Research/Research & Engagement/

Entrepreneurship Based Economic Development

December 5, 2017
Research & Engagement, 2013     Summary The viability of rural communities in Nebraska depends upon economic growth. Economic development is a policy objective of local governments. Business recruitment has been the primary strategy for most government officials and economic …

Research & Engagement, 2013


 

 

Summary

The viability of rural communities in Nebraska depends upon economic growth. Economic development is a policy objective of local governments. Business recruitment has been the primary strategy for most government officials and economic development professionals since at least the 1950s. This study looks at an alternative strategy that has been successful for some communities.

The Entrepreneurship Based Economic Development research project was designed to determine if an alternative form of economic development could be successful. The alternative form would continue to recognize the importance of primary employment but it would suggest that branch plants are not the only path to primary employment. It would also assert that secondary businesses are important to the health and quality of life of a community. In an Internet age, communities will come to rely on attractive secondary businesses to keep a community together by contributing to its quality of life.

Entrepreneurship Based Economic Development (EBED) is a study of 16 Nebraska communities. Six micropolitan communities (10,000 to 50,000 population) were studied and 10 smaller communities. These communities are distributed across Nebraska so that they represent similar communities in Nebraska and in other high plains states. The study sought to determine the differences in success of communities in encouraging employer small businesses in both primary and secondary industries. Employer small businesses were defined in the study to be businesses with at least five but fewer than 50 employees.
 

Impacts

Seven communities were found to have statistically significant success in encouraging the growth of employer small businesses. These included three micropolitan communities (Columbus, Kearney and North Platte) and four small communities (Hartington, Holdrege, Imperial and O’Neill). It is widely believed that location near Interstate 80 is necessary for economic development success but Columbus, Hartington, Imperial and O’Neill are not near Interstate 80.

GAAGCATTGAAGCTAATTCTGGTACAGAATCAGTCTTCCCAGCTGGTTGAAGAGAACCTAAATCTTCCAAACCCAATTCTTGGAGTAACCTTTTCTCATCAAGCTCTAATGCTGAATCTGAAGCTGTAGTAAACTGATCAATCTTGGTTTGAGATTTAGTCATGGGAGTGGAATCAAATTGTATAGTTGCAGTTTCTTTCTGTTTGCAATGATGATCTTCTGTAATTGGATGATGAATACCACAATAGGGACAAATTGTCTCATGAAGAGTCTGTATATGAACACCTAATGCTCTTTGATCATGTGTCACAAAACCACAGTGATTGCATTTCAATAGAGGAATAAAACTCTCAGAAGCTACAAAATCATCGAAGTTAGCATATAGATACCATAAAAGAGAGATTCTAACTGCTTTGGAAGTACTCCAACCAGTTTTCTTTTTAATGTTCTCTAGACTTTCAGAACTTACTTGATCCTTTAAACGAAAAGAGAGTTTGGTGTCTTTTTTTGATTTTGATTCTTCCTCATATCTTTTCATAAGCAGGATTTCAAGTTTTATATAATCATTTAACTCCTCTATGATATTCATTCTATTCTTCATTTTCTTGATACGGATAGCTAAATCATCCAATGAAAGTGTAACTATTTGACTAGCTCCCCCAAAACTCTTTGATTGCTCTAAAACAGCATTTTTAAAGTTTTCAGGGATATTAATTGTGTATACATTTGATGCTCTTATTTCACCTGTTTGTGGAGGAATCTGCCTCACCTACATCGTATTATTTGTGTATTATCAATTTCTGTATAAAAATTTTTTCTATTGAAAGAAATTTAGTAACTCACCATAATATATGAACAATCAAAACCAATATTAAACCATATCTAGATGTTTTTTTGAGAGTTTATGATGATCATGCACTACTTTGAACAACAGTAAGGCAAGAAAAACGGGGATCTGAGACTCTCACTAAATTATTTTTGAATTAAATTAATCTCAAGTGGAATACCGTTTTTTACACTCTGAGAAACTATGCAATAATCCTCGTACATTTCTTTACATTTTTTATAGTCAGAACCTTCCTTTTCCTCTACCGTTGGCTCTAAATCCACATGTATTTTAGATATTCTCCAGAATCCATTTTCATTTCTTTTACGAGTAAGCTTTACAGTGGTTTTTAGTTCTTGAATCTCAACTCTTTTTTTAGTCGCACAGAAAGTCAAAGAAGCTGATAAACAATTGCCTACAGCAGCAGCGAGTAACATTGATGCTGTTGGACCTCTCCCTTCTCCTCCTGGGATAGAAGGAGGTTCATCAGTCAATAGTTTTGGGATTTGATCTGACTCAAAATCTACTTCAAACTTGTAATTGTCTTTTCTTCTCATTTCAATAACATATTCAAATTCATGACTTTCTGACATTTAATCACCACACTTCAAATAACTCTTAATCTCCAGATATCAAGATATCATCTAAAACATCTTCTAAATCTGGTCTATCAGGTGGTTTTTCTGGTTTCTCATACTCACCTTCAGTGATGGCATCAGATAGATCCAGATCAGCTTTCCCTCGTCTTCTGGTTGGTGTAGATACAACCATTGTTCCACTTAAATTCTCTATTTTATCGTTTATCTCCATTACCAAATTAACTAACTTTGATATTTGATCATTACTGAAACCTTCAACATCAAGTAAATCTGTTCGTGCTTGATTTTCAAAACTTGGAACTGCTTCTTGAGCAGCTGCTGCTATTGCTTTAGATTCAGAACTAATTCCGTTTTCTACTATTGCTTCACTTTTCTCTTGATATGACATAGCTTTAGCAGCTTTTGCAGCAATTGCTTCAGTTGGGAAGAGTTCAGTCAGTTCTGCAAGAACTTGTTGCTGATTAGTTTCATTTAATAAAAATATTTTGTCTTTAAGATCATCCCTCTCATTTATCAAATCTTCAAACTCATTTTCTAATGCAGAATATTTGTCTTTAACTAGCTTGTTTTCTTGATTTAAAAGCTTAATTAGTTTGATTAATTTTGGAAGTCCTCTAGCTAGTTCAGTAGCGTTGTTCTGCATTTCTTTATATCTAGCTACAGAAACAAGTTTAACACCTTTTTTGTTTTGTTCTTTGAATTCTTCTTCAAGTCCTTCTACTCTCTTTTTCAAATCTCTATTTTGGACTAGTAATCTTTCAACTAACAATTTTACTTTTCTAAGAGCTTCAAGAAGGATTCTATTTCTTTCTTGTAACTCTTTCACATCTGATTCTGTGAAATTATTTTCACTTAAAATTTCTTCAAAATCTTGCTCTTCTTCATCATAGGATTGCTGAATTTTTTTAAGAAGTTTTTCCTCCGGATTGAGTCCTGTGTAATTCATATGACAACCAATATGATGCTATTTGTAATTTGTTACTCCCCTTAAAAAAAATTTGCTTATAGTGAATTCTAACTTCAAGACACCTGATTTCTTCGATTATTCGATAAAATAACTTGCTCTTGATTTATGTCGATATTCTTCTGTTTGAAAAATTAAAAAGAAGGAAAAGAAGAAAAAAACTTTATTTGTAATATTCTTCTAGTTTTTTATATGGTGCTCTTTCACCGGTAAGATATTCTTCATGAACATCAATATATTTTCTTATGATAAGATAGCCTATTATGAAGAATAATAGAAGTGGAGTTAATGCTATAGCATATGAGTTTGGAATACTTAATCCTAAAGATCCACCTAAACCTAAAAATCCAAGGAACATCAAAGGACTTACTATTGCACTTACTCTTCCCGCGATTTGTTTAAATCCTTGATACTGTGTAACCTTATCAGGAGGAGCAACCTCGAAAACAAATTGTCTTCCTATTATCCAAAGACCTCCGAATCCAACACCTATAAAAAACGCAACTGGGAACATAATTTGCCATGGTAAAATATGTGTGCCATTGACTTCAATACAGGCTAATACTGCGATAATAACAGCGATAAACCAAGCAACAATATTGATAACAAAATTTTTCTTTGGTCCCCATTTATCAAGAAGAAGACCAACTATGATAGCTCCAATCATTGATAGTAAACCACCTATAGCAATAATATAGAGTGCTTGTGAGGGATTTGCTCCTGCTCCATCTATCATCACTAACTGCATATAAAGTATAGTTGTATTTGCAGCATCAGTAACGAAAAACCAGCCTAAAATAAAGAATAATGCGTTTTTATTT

All 16 of the communities studied were found to have similar taxation levels, utility costs, professional resources, bank branches, labor costs and real estate costs. The available resources and costs of doing business, then, could not explain variance in the success of encouraging employer small businesses.

Those communities that did not have a robust and growing base of employer small businesses were found to have lost the dynamic of local land use speculators and local economic growth-dependent ownership. Many communities have the problem of absentee ownership as a result of inheritance of commercial buildings. These owners are necessarily not as involved in promoting the growth of the community. Successful communities have occupancy rules that require periodic reinvestment in the physical infrastructure or that encourage new developments that move the commercial core of the community.

Communities with at least one bank headquartered in the local market did better than other communities. It is presumed that this is because commercial lending is important to employer small businesses. Commercial lending is not a central concern of most banks. Commercial borrowers at multi-state banks are competing for funding with other businesses over a wide geography.

Communities that used LB 840 specifically to support employer small business development did better in encouraging those kinds of businesses than did communities that used LB 840 funds for business recruitment.

Owners of employer small businesses were most likely to have developed their interest in business ownership as a career choice because of the influence of a parent or mentor. Many of the most successful and stable small business employers were in the second generation of ownership. The second generation owners may be but are not always within a family. Some businesses were passed down to employees or persons looking to invest in a small enterprise. Communities need to facilitate business transition.

Based on the findings of this research, the U.S. Small Business Administration provided funding of $58,416 to conduct an on-site business consultation project in Lexington, Nebraska. The on-site project occurred in October 2016. It involved nine businesses in Lexington. A report and strategic plan was provided to each participating business. A final report was provided to the Dawson Economic Development Corporation, the Lexington Chamber of Commerce and the City of Lexington.
 

Project Team

  • Robert Bernier (PI), University of Nebraska at Omaha, College of Business Administration
  • Roni Reiter-Palmon (Co-PI), University of Nebraska at Omaha, Psychology
  • Erin Pleggenkuhle-Miles (Co-PI), University of Nebraska at Omaha, College of Business Administration
  • Brian Mennecke (Co-PI), Iowa State University, Management Information Systems